Anyone in the small business lending field knows Live Oak Bank. Launched in 2008, it became the number one SBA 7a lender in the country just nine years later, a position it continues to hold today by a wide margin.
That accomplishment alone is notable. But for the Wilmington, N.C.-based bank with one branch and total assets of $8.6 billion it’s just a prelude to becoming “America’s Small Business Bank,” its anticipatory tagline.
You can’t become a small firm’s primary bank by lending alone. For most of Live Oak’s 6,000 customers, the relationship is credit-based. It is a relationship based on a high degree of personal contact, however, unusual in small business lending. Live Oak owns three company planes, which it uses to fly about 60 bankers to visit with clients around the country, to sell, check up and reassure. Airplanes are much cheaper than owning branches, observes Mahan.
But for several years, the bank has been trying to solve the deposit side of the equation. With only one branch, most deposits come through online channels. Despite the higher cost of funds of that arrangement, the bank performs very well. In Q1 2022, the company’s net interest margin was 4.02%, its ROA 1.5% and ROE 18.9%. The quarter was in fact the best ever for the company.
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Live Oak Bank has been investing in fintechs for almost a decade, longer if you count nCino, the bank software company it built and spun off.
“We pay market rates on deposits, like Ally Bank or Marcus,” the CEO states. “But our internal cost to raise deposits is about seven basis points.” Even if you add seven basis points to a 1% money market rate that the bank pays, he says, it still comes out ahead of most of the industry.
But Mahan wants the model to be even better, which he believes it will, “when we become the Stripe of the non-interest-bearing deposit business,” as he tells The Financial Brand.
How Live Oak Bank plans to accomplish that is covered below. A key to its plans is a modern core banking platform. One that it helped finance and develop.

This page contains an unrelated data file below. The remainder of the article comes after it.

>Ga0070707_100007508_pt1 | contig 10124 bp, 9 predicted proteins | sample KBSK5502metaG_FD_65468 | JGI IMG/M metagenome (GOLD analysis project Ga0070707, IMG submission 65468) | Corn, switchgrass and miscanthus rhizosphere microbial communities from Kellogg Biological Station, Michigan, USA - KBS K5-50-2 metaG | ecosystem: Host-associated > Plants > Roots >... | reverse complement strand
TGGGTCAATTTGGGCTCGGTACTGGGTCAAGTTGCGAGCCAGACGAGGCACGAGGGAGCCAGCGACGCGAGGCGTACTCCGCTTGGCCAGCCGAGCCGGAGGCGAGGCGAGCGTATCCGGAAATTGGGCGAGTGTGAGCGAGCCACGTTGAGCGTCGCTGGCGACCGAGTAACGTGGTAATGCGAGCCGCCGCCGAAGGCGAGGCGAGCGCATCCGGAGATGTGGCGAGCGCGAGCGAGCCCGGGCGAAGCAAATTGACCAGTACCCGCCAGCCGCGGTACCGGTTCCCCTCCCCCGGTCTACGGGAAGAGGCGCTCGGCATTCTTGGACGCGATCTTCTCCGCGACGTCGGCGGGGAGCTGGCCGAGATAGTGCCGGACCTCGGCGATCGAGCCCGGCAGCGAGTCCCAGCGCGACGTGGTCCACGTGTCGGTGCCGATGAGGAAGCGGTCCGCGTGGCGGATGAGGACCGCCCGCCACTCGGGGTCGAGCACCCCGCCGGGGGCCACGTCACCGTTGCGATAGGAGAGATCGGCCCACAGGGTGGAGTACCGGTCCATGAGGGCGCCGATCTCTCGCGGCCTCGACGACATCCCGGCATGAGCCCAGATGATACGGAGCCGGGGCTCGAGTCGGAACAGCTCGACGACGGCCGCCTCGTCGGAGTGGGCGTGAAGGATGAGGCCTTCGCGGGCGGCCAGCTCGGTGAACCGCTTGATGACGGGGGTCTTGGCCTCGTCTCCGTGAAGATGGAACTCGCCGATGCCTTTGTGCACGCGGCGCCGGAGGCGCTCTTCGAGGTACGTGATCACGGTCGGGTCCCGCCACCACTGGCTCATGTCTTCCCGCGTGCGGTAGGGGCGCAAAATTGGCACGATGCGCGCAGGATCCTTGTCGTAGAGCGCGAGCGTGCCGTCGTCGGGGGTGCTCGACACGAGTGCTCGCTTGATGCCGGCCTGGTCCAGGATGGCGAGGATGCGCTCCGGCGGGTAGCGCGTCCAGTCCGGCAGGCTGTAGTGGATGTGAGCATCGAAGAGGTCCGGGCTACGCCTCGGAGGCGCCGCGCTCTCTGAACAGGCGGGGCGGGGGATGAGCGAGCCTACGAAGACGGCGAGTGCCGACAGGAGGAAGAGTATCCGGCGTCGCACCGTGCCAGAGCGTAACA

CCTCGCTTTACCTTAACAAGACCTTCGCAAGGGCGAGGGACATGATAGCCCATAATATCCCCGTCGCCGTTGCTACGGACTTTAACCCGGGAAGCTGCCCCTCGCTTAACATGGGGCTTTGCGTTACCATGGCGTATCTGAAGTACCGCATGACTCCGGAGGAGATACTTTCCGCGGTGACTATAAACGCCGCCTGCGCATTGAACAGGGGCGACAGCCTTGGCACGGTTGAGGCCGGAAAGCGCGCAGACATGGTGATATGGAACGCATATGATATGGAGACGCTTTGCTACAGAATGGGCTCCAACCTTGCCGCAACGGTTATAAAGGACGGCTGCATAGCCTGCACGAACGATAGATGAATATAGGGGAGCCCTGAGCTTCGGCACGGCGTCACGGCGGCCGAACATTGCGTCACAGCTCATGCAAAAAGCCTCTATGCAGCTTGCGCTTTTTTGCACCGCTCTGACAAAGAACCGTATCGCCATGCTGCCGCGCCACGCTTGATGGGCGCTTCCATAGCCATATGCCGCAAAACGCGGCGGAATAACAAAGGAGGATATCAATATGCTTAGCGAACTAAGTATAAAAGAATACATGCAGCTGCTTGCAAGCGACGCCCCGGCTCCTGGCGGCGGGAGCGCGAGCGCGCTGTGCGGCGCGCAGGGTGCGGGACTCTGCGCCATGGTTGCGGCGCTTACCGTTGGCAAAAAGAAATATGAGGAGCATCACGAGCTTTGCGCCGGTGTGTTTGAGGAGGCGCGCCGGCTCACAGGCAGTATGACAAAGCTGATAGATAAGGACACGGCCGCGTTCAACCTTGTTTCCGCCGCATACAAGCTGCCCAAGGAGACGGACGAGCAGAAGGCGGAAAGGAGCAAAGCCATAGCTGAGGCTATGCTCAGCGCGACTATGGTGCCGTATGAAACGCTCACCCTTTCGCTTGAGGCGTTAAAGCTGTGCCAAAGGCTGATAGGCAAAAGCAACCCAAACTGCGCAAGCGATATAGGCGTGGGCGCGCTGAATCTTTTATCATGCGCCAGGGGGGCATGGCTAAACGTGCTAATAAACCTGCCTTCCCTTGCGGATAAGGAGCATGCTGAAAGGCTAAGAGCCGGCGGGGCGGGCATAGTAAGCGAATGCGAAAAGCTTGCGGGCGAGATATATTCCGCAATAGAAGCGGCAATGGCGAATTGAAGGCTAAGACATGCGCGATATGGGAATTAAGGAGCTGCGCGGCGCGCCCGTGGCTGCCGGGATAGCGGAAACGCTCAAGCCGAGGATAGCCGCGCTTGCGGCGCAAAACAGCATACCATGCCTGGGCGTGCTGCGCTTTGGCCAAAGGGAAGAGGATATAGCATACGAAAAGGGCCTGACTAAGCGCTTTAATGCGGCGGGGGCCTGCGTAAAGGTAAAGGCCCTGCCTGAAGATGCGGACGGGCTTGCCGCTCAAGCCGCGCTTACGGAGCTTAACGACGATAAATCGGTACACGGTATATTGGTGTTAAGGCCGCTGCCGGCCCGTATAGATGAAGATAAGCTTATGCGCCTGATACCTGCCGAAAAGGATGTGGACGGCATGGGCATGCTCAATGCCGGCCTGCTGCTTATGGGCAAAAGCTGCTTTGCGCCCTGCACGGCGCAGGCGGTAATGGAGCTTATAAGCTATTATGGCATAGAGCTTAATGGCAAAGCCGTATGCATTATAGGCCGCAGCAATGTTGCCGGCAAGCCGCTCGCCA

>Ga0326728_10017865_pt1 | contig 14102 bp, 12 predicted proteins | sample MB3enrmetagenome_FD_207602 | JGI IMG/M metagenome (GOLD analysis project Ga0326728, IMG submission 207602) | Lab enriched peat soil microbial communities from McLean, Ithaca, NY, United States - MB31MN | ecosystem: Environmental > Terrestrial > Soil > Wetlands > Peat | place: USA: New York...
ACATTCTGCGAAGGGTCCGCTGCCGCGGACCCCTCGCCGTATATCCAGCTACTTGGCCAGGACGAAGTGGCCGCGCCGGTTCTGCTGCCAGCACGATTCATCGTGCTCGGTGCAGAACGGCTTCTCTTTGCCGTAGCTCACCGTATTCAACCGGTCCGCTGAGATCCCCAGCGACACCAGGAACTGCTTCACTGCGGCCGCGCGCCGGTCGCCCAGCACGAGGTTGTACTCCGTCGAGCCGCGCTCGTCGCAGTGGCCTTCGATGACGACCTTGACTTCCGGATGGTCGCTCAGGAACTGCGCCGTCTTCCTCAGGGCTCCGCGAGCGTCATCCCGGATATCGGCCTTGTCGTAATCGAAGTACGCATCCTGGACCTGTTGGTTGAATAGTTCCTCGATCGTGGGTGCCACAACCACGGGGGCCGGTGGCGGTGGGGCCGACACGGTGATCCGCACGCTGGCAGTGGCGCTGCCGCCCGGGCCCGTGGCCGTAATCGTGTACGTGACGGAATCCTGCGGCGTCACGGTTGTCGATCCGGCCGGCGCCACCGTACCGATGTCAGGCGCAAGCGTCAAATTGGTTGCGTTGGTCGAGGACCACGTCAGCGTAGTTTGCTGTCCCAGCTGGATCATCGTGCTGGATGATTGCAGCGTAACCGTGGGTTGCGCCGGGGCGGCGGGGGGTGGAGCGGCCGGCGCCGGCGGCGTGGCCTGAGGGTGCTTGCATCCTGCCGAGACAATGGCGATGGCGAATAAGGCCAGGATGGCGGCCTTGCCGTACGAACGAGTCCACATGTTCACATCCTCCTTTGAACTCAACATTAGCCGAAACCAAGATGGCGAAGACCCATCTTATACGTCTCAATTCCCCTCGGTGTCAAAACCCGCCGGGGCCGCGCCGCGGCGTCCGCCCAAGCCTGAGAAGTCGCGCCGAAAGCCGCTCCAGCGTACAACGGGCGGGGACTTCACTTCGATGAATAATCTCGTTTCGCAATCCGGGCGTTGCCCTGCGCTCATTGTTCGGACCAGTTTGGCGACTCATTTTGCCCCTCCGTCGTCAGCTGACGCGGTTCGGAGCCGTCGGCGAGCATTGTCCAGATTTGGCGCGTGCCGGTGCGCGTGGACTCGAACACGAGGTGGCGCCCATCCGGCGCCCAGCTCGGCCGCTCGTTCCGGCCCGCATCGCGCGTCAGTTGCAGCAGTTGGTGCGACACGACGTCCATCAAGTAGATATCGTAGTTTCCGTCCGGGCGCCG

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Niche Banking and Beyond
For those not familiar with the Live Oak Bank, it is in many ways the original niche bank. Beginning in 2008 with a single vertical market, veterinary practices, the company now has 35 verticals. (Others include funeral homes, self-storage, investment advisors, bioenergy, senior housing, hotels and the poultry business.)
The SBA 7a program allows banks to lend to 1,100 different industries. Mahan thinks Live Oak will top out at somewhere between 100 and 150 verticals served. He expects to keep adding them at a rate of two to four a year.
The bank’s more recent focus, however, has been on a two-part “generalist strategy.” One part involves hiring experienced SBA lenders and setting them up in various cities around the country. Right now Live Oak has about 30 lenders in 28 cities, according to Mahan. He expects to have these lenders installed in a hundred U.S. cities “in a relatively short period of time.”
The second part of the strategy is making conventional loans to small businesses — something the bank avoided initially. With the combination of more verticals, more SBA lenders based geographically and more conventional business loans, Mahan believes Live Oak can continue to grow 15% a year organically, putting it in very select company.
The bank’s highly successful formula is enabled by one other significant factor: its long-term focus on efficient, modern technology.
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Live Oak Bancshares is as much a technology company as a bank. Three years after the bank opened for business, it created a wholly owned subsidiary to sell the loan origination system the bank’s engineers had developed. The subsidiary was named nCino.